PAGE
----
Assumptions



.
  • 1.There are two goods i.e commodity X and commodity Y .
  • 2.The consumer’s preference scale for combination of two goods is exhibited by indifference map.
  • 3.The prices of goods are given and remain constant.
  • 4.The consumer has a given income which sets to limits to his maximizing behavior.

Conditions for consumer's equilibrium
  • 1.A given budget line must be tangent to an indifference curve , or the marginal rate of substitution between commodity X and commodity Y (MRSx,y) must be equal to the price ratio between the two goods .
  • 2.At the point of equilibrium, indifference curve must be convex to the origin.

The limitation on utility maximization is evident. We want to reach the highest indifference curve with our limited income. You can go only as far as your budget constraint allows. Suppose you have only 50 rupees to spend on good X and good Y. The price of a unit of X is 10 rupees where as the price of good Y is 5 rupees. You can have as many as 5 units of good X if you want to forsake good Y. Similarly you can have 10 units of good Y with the same 50 rupees.The budget constraints illustrates all combination of goods you can buy with a limited income. In this case the budget line illustrates the combination of X and Y , that can be purchased with 50 rupees.

Image:FigNo-1_Consumer's_Equlibrium.jpeg‎









Above diagram explain the process of consumer’s equilibrium . The consumer’s preference scale is described by means of indifference mapping .Then we impose a budget line that reflects our income. In this case we have r 50 and the price of good X and good Y is r 10 and r 5 respectively. Therefore, we can afford only those combinations that are on or inside the price line GH.

In this diagram every combination on the price line GH cost you the same amount of money. In order to maximize the utility , we will try to reach the highest indifference curve which you could get with a given expenditure of money and given prices of two goods.The budget line touches IC2 at point E represents the most utility. This is the highest attainable indifference curve with which you can get OQ1 units of good X and OQ2 units of good Y for r 50. Any other affordable combinations on the price line GH gives you less satisfaction, because that will be on a lower indifference curve IC1. With this we conclude that the point of tangency between the budget line and an indifference curve represents optimal consumption. It is the affordable combination that maximize our utility.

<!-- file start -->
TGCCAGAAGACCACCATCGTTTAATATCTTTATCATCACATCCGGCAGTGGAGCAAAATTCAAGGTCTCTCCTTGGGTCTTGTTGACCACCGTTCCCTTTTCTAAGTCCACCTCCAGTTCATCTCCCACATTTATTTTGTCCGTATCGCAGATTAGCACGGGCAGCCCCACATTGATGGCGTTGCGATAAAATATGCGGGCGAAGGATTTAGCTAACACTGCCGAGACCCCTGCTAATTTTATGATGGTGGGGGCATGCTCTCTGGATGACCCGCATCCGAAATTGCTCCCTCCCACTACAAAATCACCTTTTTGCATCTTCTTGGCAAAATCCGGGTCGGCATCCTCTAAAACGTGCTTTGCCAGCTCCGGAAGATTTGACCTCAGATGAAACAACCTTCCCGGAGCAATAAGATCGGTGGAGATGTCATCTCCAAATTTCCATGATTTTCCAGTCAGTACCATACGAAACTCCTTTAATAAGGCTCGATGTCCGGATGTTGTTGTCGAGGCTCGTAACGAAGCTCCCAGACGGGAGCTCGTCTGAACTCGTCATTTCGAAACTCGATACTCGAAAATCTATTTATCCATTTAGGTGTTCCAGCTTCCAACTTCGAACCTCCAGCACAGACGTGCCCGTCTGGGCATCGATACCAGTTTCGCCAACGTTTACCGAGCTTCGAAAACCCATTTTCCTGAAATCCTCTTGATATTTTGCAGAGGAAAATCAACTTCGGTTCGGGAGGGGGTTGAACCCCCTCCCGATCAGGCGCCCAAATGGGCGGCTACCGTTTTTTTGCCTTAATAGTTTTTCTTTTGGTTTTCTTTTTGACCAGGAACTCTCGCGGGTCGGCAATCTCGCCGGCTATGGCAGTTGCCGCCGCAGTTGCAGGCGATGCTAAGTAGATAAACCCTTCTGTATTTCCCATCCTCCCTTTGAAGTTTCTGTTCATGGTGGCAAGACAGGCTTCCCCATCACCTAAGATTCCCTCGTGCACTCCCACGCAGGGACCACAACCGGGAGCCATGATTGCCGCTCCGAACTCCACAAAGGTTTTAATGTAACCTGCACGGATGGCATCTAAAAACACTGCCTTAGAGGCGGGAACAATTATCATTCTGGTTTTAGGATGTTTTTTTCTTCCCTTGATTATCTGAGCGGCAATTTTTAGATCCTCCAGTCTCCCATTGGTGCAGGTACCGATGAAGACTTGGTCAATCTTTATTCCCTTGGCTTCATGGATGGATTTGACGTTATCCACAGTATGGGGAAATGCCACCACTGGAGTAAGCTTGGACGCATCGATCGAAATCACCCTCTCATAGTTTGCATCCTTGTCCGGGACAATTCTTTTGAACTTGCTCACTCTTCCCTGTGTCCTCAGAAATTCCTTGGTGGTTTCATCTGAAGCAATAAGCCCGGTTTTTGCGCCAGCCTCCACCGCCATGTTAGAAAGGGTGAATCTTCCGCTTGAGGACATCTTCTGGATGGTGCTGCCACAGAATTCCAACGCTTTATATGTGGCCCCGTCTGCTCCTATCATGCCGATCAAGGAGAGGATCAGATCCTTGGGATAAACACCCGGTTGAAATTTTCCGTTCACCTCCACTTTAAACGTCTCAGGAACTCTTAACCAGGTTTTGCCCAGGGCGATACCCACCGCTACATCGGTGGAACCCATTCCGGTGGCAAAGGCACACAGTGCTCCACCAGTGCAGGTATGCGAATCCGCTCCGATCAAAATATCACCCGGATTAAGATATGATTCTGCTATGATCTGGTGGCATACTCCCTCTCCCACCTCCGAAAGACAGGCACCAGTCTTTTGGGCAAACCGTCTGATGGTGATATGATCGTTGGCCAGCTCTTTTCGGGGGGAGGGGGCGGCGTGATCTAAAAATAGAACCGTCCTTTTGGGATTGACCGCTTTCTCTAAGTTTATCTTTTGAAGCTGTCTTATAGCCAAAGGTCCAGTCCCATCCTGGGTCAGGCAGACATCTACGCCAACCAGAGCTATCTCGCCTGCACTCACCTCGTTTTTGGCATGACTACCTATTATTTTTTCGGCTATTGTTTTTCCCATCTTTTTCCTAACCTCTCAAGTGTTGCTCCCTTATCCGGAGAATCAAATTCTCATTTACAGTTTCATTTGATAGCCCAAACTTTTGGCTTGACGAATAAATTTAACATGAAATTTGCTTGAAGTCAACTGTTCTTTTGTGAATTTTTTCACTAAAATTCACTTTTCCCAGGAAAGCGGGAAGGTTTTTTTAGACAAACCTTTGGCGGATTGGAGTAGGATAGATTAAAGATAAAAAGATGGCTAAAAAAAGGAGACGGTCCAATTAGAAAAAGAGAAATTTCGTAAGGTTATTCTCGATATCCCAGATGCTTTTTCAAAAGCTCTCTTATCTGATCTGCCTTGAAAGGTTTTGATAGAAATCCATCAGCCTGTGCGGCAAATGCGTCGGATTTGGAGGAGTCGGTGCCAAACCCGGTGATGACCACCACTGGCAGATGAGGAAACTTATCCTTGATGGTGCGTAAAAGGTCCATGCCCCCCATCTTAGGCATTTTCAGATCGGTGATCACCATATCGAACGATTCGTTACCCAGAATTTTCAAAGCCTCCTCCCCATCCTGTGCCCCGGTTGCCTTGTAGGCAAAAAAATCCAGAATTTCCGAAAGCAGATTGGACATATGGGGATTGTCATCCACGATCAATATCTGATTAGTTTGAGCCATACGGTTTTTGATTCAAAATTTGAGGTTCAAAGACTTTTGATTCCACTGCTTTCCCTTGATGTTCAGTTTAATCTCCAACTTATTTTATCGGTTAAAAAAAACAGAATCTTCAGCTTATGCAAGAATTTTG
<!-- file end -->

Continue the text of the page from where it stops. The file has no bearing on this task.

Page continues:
At the tangency point E the slope of the price line GH and indifference curve are equal. Slope of the indifference curve shows the marginal rate of substitution of X for Y. The price line indicates the ratio between the prices of two goods (PX/PY). Thus at the equilibrium point E,MRSXY=Price of good x/Price of good y= PX/PY

The tangency between the given price line and an indifference curve is a necessary but not a sufficient condition consumer’s equilibrium .The second condition for consumer’s equilibrium is convexity of indifference curve to the origin .Which means MRSxy is falling at the point of equilibrium.



Image:CONS_EQUI.jpeg‎

In fig no -1 indifference curve IC2 is convex to the origin at point E, is the optimum or best choice for the consumer .The consumer attains a stable equilibrium position where he is able to consume the most preferred combination which gives him highest utility. In figure no -2 ,IC1 is concave to the origin at point E. Price line AB is tangent to the indifference curve IC1 at point E and the marginal rate of substitution of X for Y is equal to the price ratio of two goods (PX/PY). But E cannot be the position of stable equilibrium because satisfaction would not be maximum .There are other combinations like G and H in the given price line will be on higher indifference curve .The congumer by moving along the given price line AB can go to other tangency pointsuch as G and H and obtain greater satisfaction than at point E.